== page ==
Mark Cuban will be selling his majority stake in the Dallas Mavericks, according to Marc Stein. The Mavs will be purchased by Dr. Miriam Adelson and the Adelson family, who recently sold $2 billion in shares in the Las Vegas Sands casino chain.
While Cuban is effectively stepping down as the Mavs' owner, he isn't leaving the franchise. In a unique twist, Cuban will retain control of Dallas' basketball operations as part of the transaction. He is also leaving Shark Tank after next season, so it's clearly a time of change for Cuban and his family.
Mark Cuban selling Dallas Mavericks, stepping away from Shark Tank
Still, Cuban and his large public persona will remain connected to the Mavs' franchise. With the recent report that LeBron James' manager, Maverick Carter, bet on NBA games, the sale of a franchise to a casino magnet could raise eyebrows. The NBA has embraced legal gambling and it's getting harder to ignore the connection between the league and sports betting.
Aside from the obvious financial boost of selling the Mavs while still maintaining control of basketball ops, there is a wave of uncertainty as to why Cuban is jumping ship. He has been one of the most publicly involved owners in the NBA since purchasing the Mavs in 2000. He clearly loves Dallas basketball.
Naturally, the sudden departure of the Mavs and Shark Tank led some to speculate that Mark Cuban might run for president in 2024. It's quite the thought given the current state of political affairs in America. In an email to NBC News, Cuban addressed the rumors bluntly.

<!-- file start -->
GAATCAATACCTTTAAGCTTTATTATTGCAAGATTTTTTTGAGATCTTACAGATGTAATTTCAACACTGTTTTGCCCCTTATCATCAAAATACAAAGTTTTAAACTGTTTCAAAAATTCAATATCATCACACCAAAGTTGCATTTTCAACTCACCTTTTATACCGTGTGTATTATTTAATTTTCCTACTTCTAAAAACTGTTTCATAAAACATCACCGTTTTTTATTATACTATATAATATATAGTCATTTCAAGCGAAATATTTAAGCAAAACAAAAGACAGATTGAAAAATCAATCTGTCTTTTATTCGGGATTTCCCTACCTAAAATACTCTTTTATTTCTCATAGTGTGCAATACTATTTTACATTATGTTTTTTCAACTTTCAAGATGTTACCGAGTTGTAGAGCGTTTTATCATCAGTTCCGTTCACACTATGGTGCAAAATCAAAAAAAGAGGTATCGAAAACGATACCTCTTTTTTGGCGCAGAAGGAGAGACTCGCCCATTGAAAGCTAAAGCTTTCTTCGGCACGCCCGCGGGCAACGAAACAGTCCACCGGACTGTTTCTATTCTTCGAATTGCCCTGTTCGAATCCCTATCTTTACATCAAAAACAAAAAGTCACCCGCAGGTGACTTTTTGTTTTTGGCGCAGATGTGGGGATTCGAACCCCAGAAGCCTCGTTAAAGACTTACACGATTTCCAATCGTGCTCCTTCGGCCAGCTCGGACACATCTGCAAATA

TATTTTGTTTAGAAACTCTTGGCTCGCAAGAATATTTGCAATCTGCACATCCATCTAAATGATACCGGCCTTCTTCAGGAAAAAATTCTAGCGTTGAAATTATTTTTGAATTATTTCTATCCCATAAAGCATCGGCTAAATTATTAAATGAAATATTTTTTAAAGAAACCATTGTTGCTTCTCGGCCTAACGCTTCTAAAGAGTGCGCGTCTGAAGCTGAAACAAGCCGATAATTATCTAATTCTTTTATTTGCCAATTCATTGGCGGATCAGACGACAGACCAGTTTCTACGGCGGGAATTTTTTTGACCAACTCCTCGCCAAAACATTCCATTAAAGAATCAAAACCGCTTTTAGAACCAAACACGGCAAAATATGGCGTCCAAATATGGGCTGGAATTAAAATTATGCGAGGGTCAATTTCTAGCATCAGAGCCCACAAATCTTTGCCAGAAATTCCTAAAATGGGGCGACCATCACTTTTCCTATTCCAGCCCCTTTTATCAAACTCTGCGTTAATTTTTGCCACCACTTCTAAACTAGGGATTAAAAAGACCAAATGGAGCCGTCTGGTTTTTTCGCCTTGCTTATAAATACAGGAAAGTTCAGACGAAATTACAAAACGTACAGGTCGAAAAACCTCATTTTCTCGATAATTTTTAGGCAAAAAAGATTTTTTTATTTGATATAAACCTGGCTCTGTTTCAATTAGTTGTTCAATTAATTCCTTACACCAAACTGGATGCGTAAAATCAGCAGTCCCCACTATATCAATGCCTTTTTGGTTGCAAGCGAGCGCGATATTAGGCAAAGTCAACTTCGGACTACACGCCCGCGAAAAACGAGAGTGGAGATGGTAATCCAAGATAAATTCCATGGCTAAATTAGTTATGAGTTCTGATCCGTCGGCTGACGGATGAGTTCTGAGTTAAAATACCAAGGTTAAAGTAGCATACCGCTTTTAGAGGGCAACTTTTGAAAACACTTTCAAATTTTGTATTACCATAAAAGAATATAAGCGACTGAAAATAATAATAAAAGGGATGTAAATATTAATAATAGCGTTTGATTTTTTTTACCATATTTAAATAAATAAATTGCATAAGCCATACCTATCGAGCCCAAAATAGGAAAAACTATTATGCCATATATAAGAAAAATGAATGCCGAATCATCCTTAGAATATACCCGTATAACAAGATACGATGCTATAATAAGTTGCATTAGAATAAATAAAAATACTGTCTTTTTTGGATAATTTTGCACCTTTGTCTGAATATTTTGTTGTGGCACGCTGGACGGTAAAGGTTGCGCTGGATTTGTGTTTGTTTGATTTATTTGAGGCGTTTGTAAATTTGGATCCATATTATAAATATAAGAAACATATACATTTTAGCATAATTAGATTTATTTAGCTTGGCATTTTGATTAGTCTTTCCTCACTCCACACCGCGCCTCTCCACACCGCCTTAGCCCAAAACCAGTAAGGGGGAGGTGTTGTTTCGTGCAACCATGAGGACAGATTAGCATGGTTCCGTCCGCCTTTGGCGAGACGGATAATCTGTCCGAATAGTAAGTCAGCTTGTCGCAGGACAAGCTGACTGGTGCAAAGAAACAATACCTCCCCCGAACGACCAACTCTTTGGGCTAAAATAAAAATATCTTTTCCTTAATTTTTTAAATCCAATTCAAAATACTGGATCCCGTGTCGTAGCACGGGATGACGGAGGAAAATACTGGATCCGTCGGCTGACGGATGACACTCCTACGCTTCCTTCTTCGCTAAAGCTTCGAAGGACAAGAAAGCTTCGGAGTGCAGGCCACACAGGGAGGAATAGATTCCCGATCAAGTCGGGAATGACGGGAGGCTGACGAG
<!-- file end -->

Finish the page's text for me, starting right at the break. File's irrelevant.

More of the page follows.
Is Mark Cuban running for president?
"No plans to run," Cuban told NBC, saying his family "would disown [him]" if he mounted a run for public office. Business mogul Donald Trump won the presidency in 2016 with zero political experience, setting a new precedent in America.
Cuban has been vocal on the political front, especially during the Trump years and in particular during the pandemic, but it would appear he is not currently planning a presidential run. He's a significant public figure who could bridge certain political gaps with his persona, but Cuban is a billionaire who just added a few billion more to his personal fortune. Maybe he's happy to take a step back, watch the Mavs, and not spend every day under intense public scrutiny as a presidential candidate.
Of course, never say never. If Cuban finds himself particularly discontent with the shape of the presidential race in 2024, he could pivot. In his email to NBC, he "praised efforts by the group No Labels to create a bipartisan ticket for the presidency next year." So, he's not ignoring the landscape entirely.